Breaking coordination down further, here are the factors that contribute towards being well coordinated.
- Balance – a state of equilibrium. Can be both static and dynamic.
- Rhythm – movement taking place within a specific unit of time.
- Spatial Orientation – sensing where one’s body is in space or what position it is in.
- Reactiveness (sight/sound) – our ability to respond to a specific stimulus.
- Sequencing Movements – putting together multiple joint motions at the same time. Preferably, multidimensional movement, at different speeds and under control.
- Movement Efficiency – being able to perform movement with minimal effort.
Putting it all together
In order for any your program to be effective, it needs to be fun and engaging. Life is way too complicated and serious now-a-days. Putting our kids in a high pressure/high stress environment does little to promote growth and learning. It ends up being quite the contrary as their results are limited and their long term development ends up paying the ultimate price. Creating an environment that balances success and challenge while still nurturing the athlete’s developing body will be the key for anyone working with this population…whether the child is an athlete or not. From an exercise program standpoint, the goal is to have the young athlete NOT perform single joint, neurologically “boring” and unnatural movement patterns. Rather, look to have them perform tasks that will resemble sport (or life) by having them squat, jump, hop, lunge, pivot, leap, reach and swing. If you get a mental picture of kids playing on a playground, then you are heading in the right direction. In fact, all of these tasks can be optimally trained by setting up obstacle courses with some strategic movement goals for each task.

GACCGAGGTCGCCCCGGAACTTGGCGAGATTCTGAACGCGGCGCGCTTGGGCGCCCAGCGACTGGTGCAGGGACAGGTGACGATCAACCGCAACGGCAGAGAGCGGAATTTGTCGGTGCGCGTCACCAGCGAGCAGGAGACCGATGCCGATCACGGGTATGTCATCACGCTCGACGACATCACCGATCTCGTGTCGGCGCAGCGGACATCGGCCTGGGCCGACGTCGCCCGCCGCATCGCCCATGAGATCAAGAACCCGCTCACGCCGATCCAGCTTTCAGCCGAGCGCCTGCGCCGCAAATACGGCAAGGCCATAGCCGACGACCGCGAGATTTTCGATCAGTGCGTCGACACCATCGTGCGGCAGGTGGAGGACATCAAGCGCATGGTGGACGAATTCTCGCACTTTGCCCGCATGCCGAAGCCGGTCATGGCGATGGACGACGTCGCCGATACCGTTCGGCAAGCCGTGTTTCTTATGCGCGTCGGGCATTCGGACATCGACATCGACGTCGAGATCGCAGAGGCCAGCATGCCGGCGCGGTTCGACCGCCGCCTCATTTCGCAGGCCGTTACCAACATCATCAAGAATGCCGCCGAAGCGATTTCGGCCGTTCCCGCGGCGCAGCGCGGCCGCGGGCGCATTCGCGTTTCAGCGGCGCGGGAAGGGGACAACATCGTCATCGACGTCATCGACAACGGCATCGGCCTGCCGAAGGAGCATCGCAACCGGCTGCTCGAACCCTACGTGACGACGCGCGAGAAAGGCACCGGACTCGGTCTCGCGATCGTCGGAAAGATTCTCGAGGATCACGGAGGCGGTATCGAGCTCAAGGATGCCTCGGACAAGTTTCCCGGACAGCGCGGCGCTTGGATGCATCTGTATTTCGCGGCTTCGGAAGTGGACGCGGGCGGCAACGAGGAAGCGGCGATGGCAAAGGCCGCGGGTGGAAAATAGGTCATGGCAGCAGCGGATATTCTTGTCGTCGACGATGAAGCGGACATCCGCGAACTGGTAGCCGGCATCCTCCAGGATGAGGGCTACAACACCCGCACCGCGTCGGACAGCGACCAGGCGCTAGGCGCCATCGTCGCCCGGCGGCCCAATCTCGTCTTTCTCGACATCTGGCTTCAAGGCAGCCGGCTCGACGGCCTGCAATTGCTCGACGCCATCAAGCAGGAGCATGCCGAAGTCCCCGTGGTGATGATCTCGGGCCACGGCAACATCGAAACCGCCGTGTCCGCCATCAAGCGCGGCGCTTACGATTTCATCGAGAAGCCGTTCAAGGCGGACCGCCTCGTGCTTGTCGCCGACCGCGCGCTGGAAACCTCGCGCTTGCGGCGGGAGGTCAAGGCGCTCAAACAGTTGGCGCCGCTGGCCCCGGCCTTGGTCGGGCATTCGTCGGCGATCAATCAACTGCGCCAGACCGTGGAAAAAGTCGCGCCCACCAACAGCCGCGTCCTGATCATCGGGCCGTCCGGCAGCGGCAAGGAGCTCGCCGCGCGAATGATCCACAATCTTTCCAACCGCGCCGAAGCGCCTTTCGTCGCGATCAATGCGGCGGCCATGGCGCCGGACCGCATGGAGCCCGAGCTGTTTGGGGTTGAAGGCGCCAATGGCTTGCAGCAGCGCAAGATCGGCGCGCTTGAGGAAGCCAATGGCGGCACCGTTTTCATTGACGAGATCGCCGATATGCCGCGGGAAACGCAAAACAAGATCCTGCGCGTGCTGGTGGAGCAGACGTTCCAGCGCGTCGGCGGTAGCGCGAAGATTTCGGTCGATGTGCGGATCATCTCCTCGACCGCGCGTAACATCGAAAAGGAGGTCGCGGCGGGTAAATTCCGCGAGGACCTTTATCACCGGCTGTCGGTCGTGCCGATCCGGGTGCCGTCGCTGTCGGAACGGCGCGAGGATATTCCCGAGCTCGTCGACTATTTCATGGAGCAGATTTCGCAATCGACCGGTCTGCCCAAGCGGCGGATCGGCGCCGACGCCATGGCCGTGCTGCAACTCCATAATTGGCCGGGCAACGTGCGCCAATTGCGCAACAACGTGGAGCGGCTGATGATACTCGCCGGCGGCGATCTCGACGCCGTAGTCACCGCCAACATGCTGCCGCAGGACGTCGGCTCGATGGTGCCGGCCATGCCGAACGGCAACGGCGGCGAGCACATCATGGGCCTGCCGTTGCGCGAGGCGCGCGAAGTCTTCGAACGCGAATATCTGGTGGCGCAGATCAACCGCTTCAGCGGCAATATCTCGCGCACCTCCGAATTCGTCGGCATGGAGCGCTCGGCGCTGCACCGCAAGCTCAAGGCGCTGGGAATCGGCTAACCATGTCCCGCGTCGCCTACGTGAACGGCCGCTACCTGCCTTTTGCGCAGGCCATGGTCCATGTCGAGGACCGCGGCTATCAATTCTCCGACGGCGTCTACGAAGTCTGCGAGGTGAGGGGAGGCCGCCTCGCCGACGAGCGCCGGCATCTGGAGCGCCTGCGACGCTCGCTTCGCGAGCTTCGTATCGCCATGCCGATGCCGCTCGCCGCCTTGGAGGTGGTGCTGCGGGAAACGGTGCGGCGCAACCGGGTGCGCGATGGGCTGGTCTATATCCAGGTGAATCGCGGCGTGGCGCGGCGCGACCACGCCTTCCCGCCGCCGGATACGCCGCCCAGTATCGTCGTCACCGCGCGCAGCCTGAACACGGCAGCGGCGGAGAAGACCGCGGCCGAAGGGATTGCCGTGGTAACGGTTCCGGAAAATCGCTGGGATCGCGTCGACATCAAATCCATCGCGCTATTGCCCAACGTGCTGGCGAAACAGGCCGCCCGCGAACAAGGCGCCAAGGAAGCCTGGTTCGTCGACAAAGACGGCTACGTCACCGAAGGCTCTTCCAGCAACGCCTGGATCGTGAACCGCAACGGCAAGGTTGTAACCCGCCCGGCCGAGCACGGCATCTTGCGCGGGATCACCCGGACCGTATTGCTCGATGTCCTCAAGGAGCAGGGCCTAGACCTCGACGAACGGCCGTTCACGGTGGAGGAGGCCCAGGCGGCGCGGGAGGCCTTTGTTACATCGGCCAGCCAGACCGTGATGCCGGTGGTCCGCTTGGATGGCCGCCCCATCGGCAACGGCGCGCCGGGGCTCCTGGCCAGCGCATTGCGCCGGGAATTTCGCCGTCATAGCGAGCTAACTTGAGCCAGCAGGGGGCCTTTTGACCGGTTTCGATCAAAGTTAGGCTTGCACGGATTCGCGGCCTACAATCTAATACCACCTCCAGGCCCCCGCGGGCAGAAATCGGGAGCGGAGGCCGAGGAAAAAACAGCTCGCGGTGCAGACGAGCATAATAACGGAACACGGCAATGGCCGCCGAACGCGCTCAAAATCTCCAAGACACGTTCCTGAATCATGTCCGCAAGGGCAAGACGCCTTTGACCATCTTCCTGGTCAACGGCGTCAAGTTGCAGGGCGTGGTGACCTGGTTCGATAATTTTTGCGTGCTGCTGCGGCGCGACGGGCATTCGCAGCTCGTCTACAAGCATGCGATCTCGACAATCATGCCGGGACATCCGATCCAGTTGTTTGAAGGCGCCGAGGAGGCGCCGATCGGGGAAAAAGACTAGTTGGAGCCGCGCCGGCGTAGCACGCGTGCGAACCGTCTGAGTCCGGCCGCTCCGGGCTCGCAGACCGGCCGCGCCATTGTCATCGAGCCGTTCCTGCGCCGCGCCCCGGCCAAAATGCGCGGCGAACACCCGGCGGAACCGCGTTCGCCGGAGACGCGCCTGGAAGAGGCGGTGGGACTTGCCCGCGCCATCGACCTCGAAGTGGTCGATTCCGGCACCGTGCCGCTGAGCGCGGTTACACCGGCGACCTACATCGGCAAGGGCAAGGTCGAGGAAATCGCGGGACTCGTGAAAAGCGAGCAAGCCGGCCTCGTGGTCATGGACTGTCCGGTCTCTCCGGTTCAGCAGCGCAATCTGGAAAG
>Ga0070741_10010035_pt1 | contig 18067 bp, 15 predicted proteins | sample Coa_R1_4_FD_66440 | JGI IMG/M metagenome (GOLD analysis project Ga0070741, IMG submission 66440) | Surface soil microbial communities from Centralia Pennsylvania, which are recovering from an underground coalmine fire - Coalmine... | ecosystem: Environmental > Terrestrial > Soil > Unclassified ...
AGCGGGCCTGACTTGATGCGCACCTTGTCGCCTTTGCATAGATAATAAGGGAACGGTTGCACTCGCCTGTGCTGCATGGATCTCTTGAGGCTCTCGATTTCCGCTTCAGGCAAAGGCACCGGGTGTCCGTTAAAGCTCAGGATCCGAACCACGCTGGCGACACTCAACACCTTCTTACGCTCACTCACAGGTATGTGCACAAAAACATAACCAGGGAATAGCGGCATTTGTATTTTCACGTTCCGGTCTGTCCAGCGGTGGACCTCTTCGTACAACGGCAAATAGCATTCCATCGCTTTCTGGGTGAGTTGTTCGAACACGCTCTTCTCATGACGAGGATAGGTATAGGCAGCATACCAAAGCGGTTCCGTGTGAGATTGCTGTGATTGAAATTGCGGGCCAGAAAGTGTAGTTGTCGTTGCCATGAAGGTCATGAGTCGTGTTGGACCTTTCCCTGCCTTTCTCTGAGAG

Here are the components that we highly recommend towards the rationale for any youth athlete programming. This will pertain to whether your athlete goes on to play college sports or they end up being a lifetime “mover.” After all, once an athlete, always an athlete.
- Big Picture – What is in the best interest of the athlete? We have to juggle their physical, mental and emotional needs. In addition, we have to educate the parents and guide them into our rationale for our program design so they can begin to understand and break the cycle of “feeding” into some of the challenges that youth sports are going through.